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10 Surprising Foods You’d Never Guess Were American

Your exotic taste for fortune cookies and chimichangas is more local than you think.

Many Chinese fortune cookie close up279photo Studio/Shutterstock

Fortune cookies aren't from China...

They're from California! Tweaking a Japanese recipe, Makoto Hagiwari claims his San Francisco teahouse invented the modern paper-stuffed fortune cookie in 1914; David Jung says it was his Los Angeles noodle shop in 1918. Your fortune says: Only fools go to war over cookies. Here are the foods you didn't know were illegal in the US.

Home made Herb and Garlic Bread on wood table top view.jajam_e/Shutterstock

Garlic bread isn't from Italy...

It's from Michigan! One tale is that soldiers serving in Italy during World War II were spoiled on bruschetta, a classic dish of toasted bread drizzled with olive oil. Savvy chefs met the returning troops' demand by slathering toasted white bread with garlic and margarine. In 1970, Cole's Breads planted a foodie flag in Michigan by selling the world's first frozen garlic bread.

Traditional Mexican dish - chimichanga. Corn cake with minced meat, pepper, onion, garlic, oregano, zira and guacomole sauce from avocadoOlya Detry/Shutterstock

Chimichangas aren't from Mexico...

They're from Arizona! Several chefs claim the chimi as theirs, including the founder of El Charro Cafe. In 1950, she fumbled a burrito into some frying oil, she says. There were kids around, so she blurted out "chimichanga" instead of the cuss word she wanted to. The name, like the oil, stuck.

russian chocolate curd cakeBildagentur Zoonar GmbH/Shutterstock

German chocolate cake isn't from Germany...

It's from Massachusetts! The man who invented the sweet, dark chocolate at the core of this cake wasn't German, but his name was. Boston baker Sam German created a new type of baking chocolate for Baker Chocolate Company in 1852; 100 years later, a Dallas paper popularized the recipe for "German chocolate cake." These are the disgusting foods you won't believe people actually eat around the world.

Three toasted English muffin halves on an old metal sheet panAlice Day/Shutterstock

English muffins aren't from England...

They're from New York! It's not English, and it's not a muffin... what's the deal? Turns out Samuel Bath Thomas actually called his creations "toaster crumpets" when he debuted them at his New York bakery, which opened in 1880. The term English muffins came later, but Thomas' can still be seen on them in grocery stores today.

Cuban traditional food, snack, party food. Cuban sandwich from baguette with ham, pork, cheese, pickles. On black table copy spaceRimma Bondarenko/Shutterstock

The cuban sandwich isn't from Cuba...

It's from Florida! There's a beef over this ham: Did it originate in Tampa or Miami? While the cities feud, this much is agreed upon: Cuban sandwiches started as a cheap lunch offered to Cuban immigrants working in Florida cigar factories in the late 1800s, and their popularity grew with the population.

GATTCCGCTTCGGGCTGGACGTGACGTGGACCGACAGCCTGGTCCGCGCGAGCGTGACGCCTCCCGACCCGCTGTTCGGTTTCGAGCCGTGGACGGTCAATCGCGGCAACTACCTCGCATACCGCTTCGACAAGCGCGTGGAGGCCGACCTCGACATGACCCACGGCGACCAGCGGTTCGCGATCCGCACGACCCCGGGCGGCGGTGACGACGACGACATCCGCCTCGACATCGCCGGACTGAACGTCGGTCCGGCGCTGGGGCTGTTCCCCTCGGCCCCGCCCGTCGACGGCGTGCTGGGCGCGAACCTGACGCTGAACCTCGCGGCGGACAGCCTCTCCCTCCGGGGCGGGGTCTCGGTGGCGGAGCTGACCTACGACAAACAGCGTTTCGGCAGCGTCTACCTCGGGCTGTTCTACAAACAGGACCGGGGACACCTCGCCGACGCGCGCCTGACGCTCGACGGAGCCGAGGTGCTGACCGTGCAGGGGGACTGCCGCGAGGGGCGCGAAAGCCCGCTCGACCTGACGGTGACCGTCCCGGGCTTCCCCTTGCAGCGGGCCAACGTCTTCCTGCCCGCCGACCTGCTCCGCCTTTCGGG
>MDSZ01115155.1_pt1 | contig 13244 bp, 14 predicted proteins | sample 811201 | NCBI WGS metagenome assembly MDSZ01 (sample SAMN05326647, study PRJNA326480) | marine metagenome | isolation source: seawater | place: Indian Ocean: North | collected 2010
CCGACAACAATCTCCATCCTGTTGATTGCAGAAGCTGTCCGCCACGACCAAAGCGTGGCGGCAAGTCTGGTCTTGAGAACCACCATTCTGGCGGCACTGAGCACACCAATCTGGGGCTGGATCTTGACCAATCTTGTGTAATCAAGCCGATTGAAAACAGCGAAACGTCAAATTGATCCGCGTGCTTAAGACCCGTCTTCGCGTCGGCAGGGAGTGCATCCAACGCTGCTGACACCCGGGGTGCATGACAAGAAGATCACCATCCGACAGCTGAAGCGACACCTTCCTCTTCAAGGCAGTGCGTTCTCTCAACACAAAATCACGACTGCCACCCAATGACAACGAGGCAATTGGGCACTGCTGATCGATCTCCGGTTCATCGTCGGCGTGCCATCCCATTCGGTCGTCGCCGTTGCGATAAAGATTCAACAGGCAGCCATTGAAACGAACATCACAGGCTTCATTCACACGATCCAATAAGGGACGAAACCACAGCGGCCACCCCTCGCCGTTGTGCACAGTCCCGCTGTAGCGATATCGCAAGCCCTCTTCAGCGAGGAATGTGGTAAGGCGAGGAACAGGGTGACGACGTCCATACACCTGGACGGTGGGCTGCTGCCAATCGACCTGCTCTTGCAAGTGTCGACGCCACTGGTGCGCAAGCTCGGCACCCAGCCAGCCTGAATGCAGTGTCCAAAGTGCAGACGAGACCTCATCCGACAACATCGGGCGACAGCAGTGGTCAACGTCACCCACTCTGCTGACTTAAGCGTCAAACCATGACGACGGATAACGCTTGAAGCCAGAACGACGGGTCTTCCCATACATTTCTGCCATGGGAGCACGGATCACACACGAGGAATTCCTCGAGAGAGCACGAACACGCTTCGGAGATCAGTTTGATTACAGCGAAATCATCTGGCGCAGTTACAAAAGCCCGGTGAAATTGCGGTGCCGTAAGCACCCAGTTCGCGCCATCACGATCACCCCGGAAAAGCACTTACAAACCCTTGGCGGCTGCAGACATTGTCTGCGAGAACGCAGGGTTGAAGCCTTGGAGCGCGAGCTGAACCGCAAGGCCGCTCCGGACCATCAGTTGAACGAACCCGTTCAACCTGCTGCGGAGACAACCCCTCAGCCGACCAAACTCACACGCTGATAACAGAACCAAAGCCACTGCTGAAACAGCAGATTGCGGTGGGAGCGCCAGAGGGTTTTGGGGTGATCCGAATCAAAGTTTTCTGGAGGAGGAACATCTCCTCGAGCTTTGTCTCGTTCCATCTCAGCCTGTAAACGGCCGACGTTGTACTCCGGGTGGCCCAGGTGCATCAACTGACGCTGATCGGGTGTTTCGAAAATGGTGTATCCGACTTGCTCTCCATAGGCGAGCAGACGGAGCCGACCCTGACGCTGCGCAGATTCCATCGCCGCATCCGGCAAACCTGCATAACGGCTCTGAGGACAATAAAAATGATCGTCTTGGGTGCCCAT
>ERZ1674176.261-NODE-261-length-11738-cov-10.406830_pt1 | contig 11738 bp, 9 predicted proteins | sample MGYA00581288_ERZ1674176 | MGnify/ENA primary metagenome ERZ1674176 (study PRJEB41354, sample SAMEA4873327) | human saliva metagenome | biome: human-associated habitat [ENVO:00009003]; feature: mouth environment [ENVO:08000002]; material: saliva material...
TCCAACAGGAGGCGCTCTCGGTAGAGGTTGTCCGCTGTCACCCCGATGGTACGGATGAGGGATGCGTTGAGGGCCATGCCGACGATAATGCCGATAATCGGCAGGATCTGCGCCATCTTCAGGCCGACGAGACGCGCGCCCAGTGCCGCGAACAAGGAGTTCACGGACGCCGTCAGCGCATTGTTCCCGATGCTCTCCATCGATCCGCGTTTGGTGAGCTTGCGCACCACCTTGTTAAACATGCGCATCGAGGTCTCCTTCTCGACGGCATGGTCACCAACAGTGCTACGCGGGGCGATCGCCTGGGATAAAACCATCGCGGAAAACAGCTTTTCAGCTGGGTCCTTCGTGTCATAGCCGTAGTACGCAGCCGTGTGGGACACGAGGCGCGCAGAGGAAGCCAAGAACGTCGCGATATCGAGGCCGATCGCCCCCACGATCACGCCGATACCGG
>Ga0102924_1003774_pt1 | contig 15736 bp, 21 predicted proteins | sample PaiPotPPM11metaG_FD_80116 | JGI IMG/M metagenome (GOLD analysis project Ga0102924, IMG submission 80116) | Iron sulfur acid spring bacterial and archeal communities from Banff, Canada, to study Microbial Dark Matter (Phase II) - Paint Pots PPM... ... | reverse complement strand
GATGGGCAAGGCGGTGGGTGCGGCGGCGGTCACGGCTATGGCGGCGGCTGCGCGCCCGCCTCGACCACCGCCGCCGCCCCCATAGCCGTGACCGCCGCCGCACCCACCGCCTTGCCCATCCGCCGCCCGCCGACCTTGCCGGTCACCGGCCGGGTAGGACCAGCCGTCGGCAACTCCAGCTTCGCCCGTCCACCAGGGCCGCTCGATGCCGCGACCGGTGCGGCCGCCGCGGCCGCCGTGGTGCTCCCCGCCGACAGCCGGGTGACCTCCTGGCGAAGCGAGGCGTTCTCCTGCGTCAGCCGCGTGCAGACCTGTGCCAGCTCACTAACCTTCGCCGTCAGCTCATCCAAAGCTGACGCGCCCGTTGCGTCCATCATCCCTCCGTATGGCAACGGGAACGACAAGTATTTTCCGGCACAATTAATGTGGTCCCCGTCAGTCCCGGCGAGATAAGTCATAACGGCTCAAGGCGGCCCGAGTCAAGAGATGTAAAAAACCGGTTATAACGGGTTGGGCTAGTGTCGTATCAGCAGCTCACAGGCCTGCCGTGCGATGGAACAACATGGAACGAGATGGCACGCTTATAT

classic french dip au jus or beef dip with fries and sauteed onions take awayfarbled/Shutterstock

French dip sandwiches aren't from France ...

It's from California! Although the inventor of the sandwich is French, the creation of the sandwich happened on American soil. Philippe Mathieu opened a deli and sandwich shop in Los Angeles back in 1918. According to the restaurant, Philippe accidentally dropped a sandwich roll into the drippings of a roasting pan. The customer enjoyed the extra juice so much that he came back to have the same exact sandwich. Here are other foods you didn't know were invented by accident.

Spicy sweet and sour general tso chicken with fried rice and purple cabbage overhead shotElena Veselova/Shutterstock

General Tso's chicken isn't from China ...

It's from New York! This dish is named after Chinese statesman General Tso Tsung-t'ang. As for the origin of the dish, there are disputes over who started the craze. That said, it's commonly agreed that this American dish comes from New York.

Thousand Island Dressing with ingredients close-up on the table. Horizontal view from aboveAS Food studio/Shutterstock

Russian dressing isn't from Russia ...

It's from New Hampshire! This dressing contains caviar, a popular Russian ingredient, hence the name. But it was actually a grocer named James E. Colburn in New Hampshire who invented the mayo and ketchup-based dressing in 1924.

tagliatelle alfredo primavera, creamy sauce with vegetables and home made pastafarbled/Shutterstock

Pasta primavera isn't from Italy ...

It's from New York! This combination of pasta, cream, cheese, and fresh vegetables was a hot commodity in the 1970s. That's thanks to the popularity of an off-menu special at Le Cirque from restaurateur Sirio Maccioni. The dish was even featured in The New York Times. Next, check out these unbelievable food facts that will change how you eat.

Originally Published in Reader's Digest